Tour de EOS IDE 🚵‍- Getting started Part 1

This tutorial will be a guide on getting started with EOS smart contracts within a few minutes. This IDE is an equivalent to the Remix of Ethereum.

Given that EOS smart contracts are to be written in C++, and there are a few online C++ IDEs that compile down to WASM (WebAssembly Explorer), and WasmFiddle (C, but not C++). However many of those IDEs don’t currently have access to the EOS libraries/headers that provide all the API integrations. Luckily, one can access this EOS IDE from the web browser and be able to connect with a Scatter Account.

What you will learn in this tutorial:

  • setup a testnet account and use the testnet faucet (step 1)
  • set a EOSIO testnet for the Network Settings in Scatter (step 2)
  • connect testnet account to Scatter (step 3)
  • connect Scatter to the IDE (step 4)
  • compile, deploy and run the smart contract to the testnet (step 5)

*Block One added WABT (Web Assembly Binary Toolkit) optimizer that made the EOSIO network 3x faster. *

Step 1: Connect to the CryptoKylin TestNet

For the purposes of this tutorial, download Scatter. What’s Scatter? Scatter is cross platform compatible and is the most useful tool for your EOS Account, it’s like Metamask but for EOS and more.

If you do not have an EOS test account to connect to Scatter for this tutorial, follow the instructions below.

Create a testnet account. 
Click on the tab that says CryptoKylin Testnet. Write a 12 letter account name of your choice under where it says to create account then click the Create Account button. Save your generated keys on a separate file like notepad++.

Use the faucet. 
After you have created your account. Click on the faucet button to receive free EOS testnet tokens.

Use the Block Explorer. 
Go to this Block explorer to search for your account name to see if it exists and see if you have received EOS from the faucet as well.

Step 2: Connect the testnet to Scatter

Set the network setting first 
Go to the Settings of Scatter and click on the Network tab on the left. Click on the add button next to Networks. Choose one of the api endpoints that is shown on the EOS IDE, copy the chain ID shown on the EOS IDE, and one can find which port to connect to thru this validation site and best to check again by joining the CryptoKylin telegram group as well.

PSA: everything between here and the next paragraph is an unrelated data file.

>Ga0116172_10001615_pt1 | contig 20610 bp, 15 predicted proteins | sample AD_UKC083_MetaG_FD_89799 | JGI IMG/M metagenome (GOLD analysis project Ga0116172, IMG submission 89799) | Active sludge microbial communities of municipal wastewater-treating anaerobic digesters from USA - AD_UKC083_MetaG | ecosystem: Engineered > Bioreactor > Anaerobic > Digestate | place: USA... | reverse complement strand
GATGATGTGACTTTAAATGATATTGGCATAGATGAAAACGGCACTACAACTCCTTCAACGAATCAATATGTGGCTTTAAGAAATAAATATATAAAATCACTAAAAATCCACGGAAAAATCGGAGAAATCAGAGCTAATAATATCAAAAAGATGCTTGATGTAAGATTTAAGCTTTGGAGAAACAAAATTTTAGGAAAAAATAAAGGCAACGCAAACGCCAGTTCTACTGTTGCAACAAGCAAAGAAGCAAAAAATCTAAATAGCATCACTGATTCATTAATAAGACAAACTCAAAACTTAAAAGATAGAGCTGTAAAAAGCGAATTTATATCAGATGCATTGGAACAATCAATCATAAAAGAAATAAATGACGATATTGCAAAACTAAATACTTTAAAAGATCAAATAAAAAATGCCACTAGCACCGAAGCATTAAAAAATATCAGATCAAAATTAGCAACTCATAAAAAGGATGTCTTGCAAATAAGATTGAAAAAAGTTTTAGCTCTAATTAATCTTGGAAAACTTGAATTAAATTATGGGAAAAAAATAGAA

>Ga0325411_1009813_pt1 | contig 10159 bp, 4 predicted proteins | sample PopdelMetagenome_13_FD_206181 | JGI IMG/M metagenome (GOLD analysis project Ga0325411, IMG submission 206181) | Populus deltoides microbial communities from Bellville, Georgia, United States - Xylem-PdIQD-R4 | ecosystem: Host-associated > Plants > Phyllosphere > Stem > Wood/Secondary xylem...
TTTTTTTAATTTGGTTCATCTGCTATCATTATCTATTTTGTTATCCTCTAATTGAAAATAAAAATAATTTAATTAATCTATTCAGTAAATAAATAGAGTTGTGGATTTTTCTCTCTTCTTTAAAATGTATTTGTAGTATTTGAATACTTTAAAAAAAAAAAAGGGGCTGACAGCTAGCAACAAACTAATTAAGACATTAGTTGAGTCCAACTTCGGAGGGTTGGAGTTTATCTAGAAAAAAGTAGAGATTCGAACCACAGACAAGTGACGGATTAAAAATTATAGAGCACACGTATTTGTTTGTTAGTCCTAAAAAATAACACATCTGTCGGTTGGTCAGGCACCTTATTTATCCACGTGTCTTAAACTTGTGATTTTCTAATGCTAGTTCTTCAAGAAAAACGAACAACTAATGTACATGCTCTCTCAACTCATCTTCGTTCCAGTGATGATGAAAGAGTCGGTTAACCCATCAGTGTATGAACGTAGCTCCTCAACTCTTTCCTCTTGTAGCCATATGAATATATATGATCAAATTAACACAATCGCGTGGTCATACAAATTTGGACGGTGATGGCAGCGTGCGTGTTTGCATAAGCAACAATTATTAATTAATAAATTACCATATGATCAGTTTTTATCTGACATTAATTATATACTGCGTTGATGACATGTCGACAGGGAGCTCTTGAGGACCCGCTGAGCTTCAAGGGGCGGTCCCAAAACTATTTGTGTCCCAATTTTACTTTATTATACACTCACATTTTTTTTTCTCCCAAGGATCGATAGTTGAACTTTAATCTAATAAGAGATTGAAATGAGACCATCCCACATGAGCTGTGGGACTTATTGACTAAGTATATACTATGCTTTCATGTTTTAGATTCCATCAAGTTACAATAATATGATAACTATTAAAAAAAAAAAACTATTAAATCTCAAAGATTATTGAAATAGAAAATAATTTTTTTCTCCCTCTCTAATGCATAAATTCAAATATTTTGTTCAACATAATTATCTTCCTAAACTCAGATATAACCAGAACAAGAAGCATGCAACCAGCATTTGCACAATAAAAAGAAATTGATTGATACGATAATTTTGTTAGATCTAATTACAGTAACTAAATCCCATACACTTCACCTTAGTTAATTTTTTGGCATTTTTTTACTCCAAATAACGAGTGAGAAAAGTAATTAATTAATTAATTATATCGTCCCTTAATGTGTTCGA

Step 3: Connect the testnet account to Scatter

Connect with your Active key.
You have 2 sets of private/public keys
. One is the owner set and the other is your active set. Never use the owner set on any device. Wallets should always use the active. This way if your active key is ever compromised, you can stop a thief from un-staking your EOS by changing your active key. (cough cough someone could mess with your demo in the middle of the hackathon)

Step 4: Compile and Deploy the Contract

Deploy the default token contract. (I used Opera browser for this.)
Actions will need to be checked off in Scatter to allow such actions.

What do the files mean by the way?
The contract is broken up into two files ‘eosio.token.cpp’ and ‘eosio.token.hpp’. The ‘.hpp’ file defines the contract class, actions and tables. An action is define by sending data to the contract and it is shown as an action when you look at the block explorers. Tables have rows, columns and indexes and that how one sees the data.

Don’t worry. The first deploy will fail due to not having enough ram.
When the deployment of the contract fails due to not having enough ram, make sure to type in the amount of bytes needed. Next, click on the Buy Ram button. Allow this action on Scatter by clicking on the check mark.

Deploy the file again.
After addressing the ram issued needed to deploy the smart contract, make sure to click on the check mark in the scatter application.

Step 5: Run the token contract.

Run the code after it is done compiling.
After the code has compiled, make sure to click on Run. Also allow this permission in Scatter for the create action.

Check the block explorer again.
Token contract was deployed on the testnet account.

One can also save the code on chain.
When the file is saved, it is saved on the testnet and you get a project ID and a link to the following contract and can embed to other examples.

Step 6: Congrats!!!

You have submitted your first token contract on the CryptoKylin testnet.
This EOS IDE is created by EOS Mediterranean and we are very thankful for the opportunity to explore the tool and share it with others.